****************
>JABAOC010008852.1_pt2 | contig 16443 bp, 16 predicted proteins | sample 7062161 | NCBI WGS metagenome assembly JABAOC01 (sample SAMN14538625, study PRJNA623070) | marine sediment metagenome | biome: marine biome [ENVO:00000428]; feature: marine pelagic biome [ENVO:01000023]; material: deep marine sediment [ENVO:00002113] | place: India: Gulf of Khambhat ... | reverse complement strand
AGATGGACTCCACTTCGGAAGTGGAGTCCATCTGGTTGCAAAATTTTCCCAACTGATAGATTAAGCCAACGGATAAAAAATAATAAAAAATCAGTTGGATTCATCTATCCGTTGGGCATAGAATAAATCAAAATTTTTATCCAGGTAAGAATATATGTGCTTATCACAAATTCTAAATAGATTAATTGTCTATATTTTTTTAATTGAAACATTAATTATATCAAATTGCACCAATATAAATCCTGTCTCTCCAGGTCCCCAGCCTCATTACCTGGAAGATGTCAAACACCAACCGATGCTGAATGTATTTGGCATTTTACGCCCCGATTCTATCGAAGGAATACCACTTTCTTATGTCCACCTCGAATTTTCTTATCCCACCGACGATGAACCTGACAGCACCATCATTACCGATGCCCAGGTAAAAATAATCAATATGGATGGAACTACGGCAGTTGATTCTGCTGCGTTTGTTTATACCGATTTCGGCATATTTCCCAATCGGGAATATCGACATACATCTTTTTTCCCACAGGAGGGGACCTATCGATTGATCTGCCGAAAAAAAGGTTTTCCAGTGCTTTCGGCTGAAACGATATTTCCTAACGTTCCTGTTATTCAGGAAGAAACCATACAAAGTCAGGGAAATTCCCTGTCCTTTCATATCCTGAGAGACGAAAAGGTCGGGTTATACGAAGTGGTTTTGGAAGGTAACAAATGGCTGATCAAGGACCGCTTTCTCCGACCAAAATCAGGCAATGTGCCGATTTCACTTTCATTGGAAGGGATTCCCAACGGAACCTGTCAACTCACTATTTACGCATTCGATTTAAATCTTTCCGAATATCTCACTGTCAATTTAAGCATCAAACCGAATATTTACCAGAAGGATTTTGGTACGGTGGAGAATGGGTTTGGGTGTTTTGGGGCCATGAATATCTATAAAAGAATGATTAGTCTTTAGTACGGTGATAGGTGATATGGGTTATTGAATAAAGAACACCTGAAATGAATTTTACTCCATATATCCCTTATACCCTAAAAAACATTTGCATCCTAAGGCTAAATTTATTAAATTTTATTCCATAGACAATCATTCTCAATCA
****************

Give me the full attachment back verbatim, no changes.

>JABAOC010008852.1_pt2 | contig 16443 bp, 16 predicted proteins | sample 7062161 | NCBI WGS metagenome assembly JABAOC01 (sample SAMN14538625, study PRJNA623070) | marine sediment metagenome | biome: marine biome [ENVO:00000428]; feature: marine pelagic biome [ENVO:01000023]; material: deep marine sediment [ENVO:00002113] | place: India: Gulf of Khambhat ... | reverse complement strand
AGATGGACTCCACTTCGGAAGTGGAGTCCATCTGGTTGCAAAATTTTCCCAACTGATAGATTAAGCCAACGGATAAAAAATAATAAAAAATCAGTTGGATTCATCTATCCGTTGGGCATAGAATAAATCAAAATTTTTATCCAGGTAAGAATATATGTGCTTATCACAAATTCTAAATAGATTAATTGTCTATATTTTTTTAATTGAAACATTAATTATATCAAATTGCACCAATATAAATCCTGTCTCTCCAGGTCCCCAGCCTCATTACCTGGAAGATGTCAAACACCAACCGATGCTGAATGTATTTGGCATTTTACGCCCCGATTCTATCGAAGGAATACCACTTTCTTATGTCCACCTCGAATTTTCTTATCCCACCGACGATGAACCTGACAGCACCATCATTACCGATGCCCAGGTAAAAATAATCAATATGGATGGAACTACGGCAGTTGATTCTGCTGCGTTTGTTTATACCGATTTCGGCATATTTCCCAATCGGGAATATCGACATACATCTTTTTTCCCACAGGAGGGGACCTATCGATTGATCTGCCGAAAAAAAGGTTTTCCAGTGCTTTCGGCTGAAACGATATTTCCTAACGTTCCTGTTATTCAGGAAGAAACCATACAAAGTCAGGGAAATTCCCTGTCCTTTCATATCCTGAGAGACGAAAAGGTCGGGTTATACGAAGTGGTTTTGGAAGGTAACAAATGGCTGATCAAGGACCGCTTTCTCCGACCAAAATCAGGCAATGTGCCGATTTCACTTTCATTGGAAGGGATTCCCAACGGAACCTGTCAACTCACTATTTACGCATTCGATTTAAATCTTTCCGAATATCTCACTGTCAATTTAAGCATCAAACCGAATATTTACCAGAAGGATTTTGGTACGGTGGAGAATGGGTTTGGGTGTTTTGGGGCCATGAATATCTATAAAAGAATGATTAGTCTTTAGTACGGTGATAGGTGATATGGGTTATTGAATAAAGAACACCTGAAATGAATTTTACTCCATATATCCCTTATACCCTAAAAAACATTTGCATCCTAAGGCTAAATTTATTAAATTTTATTCCATAGACAATCATTCTCAATCA